Roman Catholic bishops in Chile asked for forgiveness on Friday for the sexual abuse of children committed by clergy and agreed to open their files and step up coordination with Chilean prosecutors investigating the cases.
After a week-long leadership conclave, the bishops said in a statement that they had failed in their duty to aid and accompany victims who had suffered “grave sins and injustices committed by priests and clergy.”
Chilean law enforcement is investigating 38 accusations of sexual abuse against 73 bishops, clerics and lay workers, involving 104 victims. It is among the most aggressive investigations of the Church undertaken by any judicial authority.
“We want to reach an agreement [with prosecutors] to assure a fluid exchange of information, one that meets our standards, as well as the requirements of the Public Ministry,” Fernando Ramos, secretary-general of the Episcopal Conference, told reporters at a news conference.
On Wednesday, Chilean prosecutors said that they had asked the government to submit a formal request to the Vatican for information about nine clergymen and lay workers who have been accused of sexual abuse of children.
Ramos said the bishops had expressed an “absolute disposition to cooperate with prosecutors,” and church leaders said they would open their files to investigators once a formal agreement was reached.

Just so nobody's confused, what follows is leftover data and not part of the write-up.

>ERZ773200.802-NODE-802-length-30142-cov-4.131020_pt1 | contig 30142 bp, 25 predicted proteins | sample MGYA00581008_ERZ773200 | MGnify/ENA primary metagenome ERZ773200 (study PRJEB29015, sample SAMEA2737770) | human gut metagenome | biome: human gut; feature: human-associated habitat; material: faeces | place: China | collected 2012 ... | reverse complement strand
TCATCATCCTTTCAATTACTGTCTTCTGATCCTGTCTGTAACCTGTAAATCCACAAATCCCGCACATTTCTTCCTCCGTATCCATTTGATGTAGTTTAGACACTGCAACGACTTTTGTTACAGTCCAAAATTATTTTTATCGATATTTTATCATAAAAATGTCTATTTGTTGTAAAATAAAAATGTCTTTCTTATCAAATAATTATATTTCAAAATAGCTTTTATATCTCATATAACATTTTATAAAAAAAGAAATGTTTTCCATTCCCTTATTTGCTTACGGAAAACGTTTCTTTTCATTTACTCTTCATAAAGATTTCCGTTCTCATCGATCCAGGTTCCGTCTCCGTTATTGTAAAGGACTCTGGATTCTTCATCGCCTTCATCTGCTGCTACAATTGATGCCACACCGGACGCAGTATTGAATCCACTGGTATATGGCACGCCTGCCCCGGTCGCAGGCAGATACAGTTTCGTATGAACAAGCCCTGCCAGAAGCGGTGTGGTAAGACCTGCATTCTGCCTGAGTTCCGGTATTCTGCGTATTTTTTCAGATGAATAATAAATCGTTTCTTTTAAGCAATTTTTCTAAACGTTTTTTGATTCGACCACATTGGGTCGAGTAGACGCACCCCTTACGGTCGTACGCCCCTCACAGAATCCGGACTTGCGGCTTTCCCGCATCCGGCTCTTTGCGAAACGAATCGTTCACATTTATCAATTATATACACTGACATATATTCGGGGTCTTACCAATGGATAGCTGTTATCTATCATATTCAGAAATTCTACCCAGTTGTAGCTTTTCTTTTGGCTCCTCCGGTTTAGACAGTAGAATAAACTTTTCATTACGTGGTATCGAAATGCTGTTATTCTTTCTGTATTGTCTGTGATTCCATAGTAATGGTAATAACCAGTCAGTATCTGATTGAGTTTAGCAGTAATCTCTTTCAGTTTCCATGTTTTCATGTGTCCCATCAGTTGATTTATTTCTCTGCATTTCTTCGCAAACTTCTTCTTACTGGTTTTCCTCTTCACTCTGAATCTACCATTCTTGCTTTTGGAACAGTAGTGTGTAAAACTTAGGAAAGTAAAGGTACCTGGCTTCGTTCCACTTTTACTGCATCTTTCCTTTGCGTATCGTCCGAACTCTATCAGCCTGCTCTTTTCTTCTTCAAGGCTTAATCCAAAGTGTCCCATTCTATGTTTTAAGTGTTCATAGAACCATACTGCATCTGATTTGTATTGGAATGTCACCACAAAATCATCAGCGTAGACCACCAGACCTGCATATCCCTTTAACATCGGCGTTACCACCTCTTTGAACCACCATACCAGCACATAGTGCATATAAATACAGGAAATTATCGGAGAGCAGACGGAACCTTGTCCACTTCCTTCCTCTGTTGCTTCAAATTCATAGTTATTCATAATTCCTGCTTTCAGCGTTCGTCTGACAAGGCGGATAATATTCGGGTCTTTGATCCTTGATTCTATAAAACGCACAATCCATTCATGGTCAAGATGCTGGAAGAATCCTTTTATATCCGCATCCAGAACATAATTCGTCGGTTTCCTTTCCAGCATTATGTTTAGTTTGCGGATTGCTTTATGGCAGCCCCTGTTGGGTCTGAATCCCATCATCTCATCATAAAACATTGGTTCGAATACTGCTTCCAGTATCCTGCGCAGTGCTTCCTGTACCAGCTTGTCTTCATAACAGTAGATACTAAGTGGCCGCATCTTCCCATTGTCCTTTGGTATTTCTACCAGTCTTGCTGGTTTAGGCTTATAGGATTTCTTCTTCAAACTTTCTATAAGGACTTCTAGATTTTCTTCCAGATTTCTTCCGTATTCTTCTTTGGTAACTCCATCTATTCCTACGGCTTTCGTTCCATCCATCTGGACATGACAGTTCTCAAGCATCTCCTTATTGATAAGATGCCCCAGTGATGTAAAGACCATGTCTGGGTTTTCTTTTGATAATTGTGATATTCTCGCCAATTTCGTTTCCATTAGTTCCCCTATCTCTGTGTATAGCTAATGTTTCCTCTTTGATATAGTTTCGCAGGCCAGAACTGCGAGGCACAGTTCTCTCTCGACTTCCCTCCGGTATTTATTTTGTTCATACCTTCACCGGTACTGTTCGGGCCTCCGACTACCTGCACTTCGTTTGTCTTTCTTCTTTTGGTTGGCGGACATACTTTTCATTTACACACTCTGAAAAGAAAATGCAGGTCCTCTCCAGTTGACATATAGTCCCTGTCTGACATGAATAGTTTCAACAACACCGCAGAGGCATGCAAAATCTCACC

“We will make public every prior investigation into alleged sexual abuse of children that has occurred in our jurisdictions. We will ask the same of officials at all religious congregations,” Santiago Silva, president of the Episcopal Conference, said at the news conference.
Chilean authorities have raided a number of Church offices since June as part of investigations into accusations by prosecutors and victims groups that Church authorities covered-up or failed to properly investigate abuse.
The sex abuse scandal gained attention after Pope Francis visited Chile in January and was initially dismissive of claims of a cover-up by Chilean Church officials.
A backlash by victims’ advocates prompted the pope to dispatch an investigator, Archbishop Charles Scicluna of Malta, who produced a confidential 2,300-page report on the accusations.